As more Americans live longer, it is becoming increasingly evident that the country is ill-prepared to help them lead healthy, independent lives.
We are falling short in two areas: We are not doing enough to help older Americans live in a safe and financially secure manner in their own homes, and we are not providing enough supportive housing for those who need that alternative.
The numbers can’t be denied.
“Greater longevity and population growth mean that the number of households in their 70s, 80s and 90s is set to soar,” reads a 2018 Harvard University report. The report noted the number of households age 80 and over increased by a whopping 71 percent from 4.4 million in 1990 to 7.5 million in 2016.
“With the aging of the baby boomers, the number of households in this age group will more than double by 2037,” the Harvard researchers wrote.
That will put added stress on a care system that is already on the verge of being overwhelmed. About 25 million Americans “aging in place” in their own homes already need help with regular daily activities, either from visiting professionals or assistance devices such as canes, raised toilets or shower seats.
Many, however, don’t get the help they need. A Johns Hopkins study released last week noted that nearly 60 percent of senior citizens with “compromised mobility” reported staying inside their homes rather than leaving the house; 25 percent said they often remained in bed.
“The reality is that most of us, as we age, will require help at one point or another,” Bruce Chernoff, chairman of the 2013 federal Commission on Long-Term Care, told the Washington Post. “We need to lean in much harder if we want to help seniors thrive at home as much as possible.”
One key problem is that Medicare doesn’t pay for the types of non-medical devices that help people live safely their homes, from raised toilet seats and shower grab bars to special food utensils and clothes designed to be put on and taken off easily.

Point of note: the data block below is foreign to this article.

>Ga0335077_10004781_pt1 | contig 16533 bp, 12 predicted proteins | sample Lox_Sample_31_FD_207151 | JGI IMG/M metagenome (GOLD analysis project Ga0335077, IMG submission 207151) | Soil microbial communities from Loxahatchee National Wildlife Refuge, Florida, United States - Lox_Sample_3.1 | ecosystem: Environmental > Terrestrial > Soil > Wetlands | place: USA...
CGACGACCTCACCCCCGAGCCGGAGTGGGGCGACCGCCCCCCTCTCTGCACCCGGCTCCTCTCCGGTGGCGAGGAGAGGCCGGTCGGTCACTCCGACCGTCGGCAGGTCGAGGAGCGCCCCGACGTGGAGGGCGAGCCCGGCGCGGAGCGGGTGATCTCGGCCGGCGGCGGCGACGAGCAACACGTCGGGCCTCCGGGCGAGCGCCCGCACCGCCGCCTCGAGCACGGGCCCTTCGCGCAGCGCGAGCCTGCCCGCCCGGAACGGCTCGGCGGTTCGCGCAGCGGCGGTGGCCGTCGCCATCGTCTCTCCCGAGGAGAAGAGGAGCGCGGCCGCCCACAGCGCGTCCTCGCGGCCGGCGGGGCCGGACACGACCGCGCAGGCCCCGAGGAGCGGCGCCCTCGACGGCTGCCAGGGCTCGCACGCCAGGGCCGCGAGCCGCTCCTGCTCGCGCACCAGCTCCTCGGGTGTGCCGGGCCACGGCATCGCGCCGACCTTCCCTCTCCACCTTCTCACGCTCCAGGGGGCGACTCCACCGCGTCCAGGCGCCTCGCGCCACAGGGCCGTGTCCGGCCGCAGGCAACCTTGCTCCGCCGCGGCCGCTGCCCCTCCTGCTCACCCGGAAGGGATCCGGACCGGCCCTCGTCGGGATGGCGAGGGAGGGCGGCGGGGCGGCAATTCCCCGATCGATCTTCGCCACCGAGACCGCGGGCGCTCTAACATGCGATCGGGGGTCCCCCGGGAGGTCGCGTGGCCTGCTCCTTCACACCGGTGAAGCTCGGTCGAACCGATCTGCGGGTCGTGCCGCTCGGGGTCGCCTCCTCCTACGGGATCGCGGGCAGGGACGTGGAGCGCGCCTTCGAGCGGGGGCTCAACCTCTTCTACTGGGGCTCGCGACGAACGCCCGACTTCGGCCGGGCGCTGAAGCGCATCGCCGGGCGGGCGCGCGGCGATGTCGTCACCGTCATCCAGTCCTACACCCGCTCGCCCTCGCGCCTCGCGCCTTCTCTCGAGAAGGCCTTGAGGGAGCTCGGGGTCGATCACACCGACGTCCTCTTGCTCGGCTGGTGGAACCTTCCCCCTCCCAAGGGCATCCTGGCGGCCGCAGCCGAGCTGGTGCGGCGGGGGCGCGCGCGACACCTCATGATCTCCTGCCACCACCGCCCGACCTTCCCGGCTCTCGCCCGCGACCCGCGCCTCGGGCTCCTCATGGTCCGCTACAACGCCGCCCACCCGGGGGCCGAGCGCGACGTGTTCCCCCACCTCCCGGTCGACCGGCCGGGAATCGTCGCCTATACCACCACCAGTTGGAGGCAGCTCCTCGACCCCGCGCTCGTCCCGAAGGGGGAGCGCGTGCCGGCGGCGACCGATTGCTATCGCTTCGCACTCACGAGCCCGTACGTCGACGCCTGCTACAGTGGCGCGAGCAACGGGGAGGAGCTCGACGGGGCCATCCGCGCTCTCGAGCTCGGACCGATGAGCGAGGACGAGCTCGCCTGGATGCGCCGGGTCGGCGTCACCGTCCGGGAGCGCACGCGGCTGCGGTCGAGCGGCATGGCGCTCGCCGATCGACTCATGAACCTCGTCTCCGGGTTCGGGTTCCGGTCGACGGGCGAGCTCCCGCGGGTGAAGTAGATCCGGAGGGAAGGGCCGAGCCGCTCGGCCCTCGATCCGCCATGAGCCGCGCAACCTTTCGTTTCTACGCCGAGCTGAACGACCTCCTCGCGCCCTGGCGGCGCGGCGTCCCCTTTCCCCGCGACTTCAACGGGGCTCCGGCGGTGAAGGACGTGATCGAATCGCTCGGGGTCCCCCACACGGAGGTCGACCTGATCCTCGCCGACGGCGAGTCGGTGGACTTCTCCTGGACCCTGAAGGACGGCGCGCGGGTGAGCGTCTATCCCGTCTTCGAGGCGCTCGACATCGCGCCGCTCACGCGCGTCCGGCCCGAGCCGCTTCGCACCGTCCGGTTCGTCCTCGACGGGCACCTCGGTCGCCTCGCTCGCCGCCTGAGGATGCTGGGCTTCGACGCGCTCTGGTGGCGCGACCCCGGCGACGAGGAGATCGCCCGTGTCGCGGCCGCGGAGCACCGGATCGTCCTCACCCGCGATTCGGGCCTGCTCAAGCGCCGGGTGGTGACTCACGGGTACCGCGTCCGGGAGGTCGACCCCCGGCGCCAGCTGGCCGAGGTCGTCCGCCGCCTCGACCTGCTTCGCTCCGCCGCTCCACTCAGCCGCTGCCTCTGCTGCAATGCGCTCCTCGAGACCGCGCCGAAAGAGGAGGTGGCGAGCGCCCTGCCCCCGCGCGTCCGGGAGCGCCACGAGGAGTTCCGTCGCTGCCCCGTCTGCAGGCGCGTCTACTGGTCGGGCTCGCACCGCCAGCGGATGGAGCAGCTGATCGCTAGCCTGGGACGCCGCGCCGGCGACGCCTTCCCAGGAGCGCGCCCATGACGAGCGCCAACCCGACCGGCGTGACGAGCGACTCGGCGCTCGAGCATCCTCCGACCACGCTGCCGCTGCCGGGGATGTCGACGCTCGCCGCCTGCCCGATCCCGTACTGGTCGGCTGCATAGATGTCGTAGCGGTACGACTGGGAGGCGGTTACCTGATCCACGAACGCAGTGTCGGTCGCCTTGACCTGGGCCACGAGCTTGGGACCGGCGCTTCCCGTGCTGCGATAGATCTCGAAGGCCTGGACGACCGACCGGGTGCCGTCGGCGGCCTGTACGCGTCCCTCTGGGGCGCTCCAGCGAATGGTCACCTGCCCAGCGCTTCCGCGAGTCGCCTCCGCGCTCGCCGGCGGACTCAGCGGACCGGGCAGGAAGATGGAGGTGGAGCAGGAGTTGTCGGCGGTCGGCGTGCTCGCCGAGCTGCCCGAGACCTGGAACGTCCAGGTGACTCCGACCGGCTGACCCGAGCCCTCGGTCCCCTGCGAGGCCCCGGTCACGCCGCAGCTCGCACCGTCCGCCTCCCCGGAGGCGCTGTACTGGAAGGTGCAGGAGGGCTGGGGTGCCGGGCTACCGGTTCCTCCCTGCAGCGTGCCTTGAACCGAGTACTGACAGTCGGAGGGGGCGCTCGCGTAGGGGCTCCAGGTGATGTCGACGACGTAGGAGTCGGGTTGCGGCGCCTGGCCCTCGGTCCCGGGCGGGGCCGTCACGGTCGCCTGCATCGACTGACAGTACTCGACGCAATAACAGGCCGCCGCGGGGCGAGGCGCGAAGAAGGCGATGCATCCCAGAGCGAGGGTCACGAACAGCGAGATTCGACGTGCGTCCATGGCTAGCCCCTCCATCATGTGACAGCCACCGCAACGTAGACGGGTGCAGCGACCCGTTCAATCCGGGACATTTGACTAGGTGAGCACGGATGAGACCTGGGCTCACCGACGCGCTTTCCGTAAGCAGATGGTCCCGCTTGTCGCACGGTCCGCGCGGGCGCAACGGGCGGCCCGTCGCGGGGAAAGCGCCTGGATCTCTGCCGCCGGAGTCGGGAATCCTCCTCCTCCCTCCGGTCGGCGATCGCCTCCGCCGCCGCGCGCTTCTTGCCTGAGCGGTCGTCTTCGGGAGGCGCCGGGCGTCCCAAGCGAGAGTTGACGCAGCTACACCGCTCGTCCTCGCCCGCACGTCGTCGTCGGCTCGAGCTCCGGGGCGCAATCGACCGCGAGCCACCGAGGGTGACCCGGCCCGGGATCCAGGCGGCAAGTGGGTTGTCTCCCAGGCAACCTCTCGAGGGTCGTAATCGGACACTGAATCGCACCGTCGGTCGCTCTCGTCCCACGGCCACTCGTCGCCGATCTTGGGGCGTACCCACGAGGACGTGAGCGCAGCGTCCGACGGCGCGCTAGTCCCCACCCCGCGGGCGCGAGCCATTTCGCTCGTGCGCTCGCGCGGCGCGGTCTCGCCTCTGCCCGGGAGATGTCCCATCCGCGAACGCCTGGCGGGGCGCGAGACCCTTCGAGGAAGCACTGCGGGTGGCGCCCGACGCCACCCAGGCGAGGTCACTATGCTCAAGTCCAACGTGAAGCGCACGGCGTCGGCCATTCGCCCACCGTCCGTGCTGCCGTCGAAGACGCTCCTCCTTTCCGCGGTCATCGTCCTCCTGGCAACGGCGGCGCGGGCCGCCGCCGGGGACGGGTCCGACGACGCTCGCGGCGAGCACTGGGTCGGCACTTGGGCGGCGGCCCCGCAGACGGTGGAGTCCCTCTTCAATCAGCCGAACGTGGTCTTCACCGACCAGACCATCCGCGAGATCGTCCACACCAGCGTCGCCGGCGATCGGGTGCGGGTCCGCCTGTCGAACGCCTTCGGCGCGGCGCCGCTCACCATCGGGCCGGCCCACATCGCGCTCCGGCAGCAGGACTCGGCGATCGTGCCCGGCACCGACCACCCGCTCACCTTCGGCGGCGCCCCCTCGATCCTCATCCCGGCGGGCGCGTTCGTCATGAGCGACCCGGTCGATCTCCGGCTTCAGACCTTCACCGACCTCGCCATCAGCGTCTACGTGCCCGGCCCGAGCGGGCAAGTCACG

These items can make a huge difference in the life of someone living alone at home. But they are often priced out of reach.
One solution, of course, would be to help senior citizens move to supportive or assisted housing. Massachusetts, however, is in the middle of a housing crisis, with too few units of any kinds of housing being built.
“Affordable, accessible housing located in age-friendly communities and linked to health supports is in particularly short supply,” the Harvard researchers wrote in their report. “Demand for these units will only increase when the baby boomers start to turn 80 in less than a decade. And whether they own or rent, millions of older households struggle to pay for their housing and other basic necessities, and their numbers are rising.”
Sadly, housing for senior citizens — affordable or not — is as likely to be opposed by NIMBY-minded neighbors as any other project. For proof, one needs only look to Wenham, where a group of neighbors has sued to stop 12 units of affordable senior housing proposed by Beverly-based Harborlight Community Partners.
Thus far, the solutions offered have been modest or non-existent. Last year’s federal CHRONIC Care Act, allowed Medicare Advantage plans to offer supplemental benefits for assistance including wheelchair ramps, transportation and personal care, but it’s unclear how extensive the relief will be. This year’s plans don’t offer much, and the 39 million people covered by traditional Medicare get none of those benefits.
Locally, Massachusetts still struggles to build new housing, with Gov. Charlie Baker noting last week that “if you can’t produce housing, you can’t solve any of our problems.''
“The problem gets worse every year that goes by and we don’t do something about it,” the governor said. He was referencing housing in general, but he may have well been talking about the looming crisis in housing for senior citizens.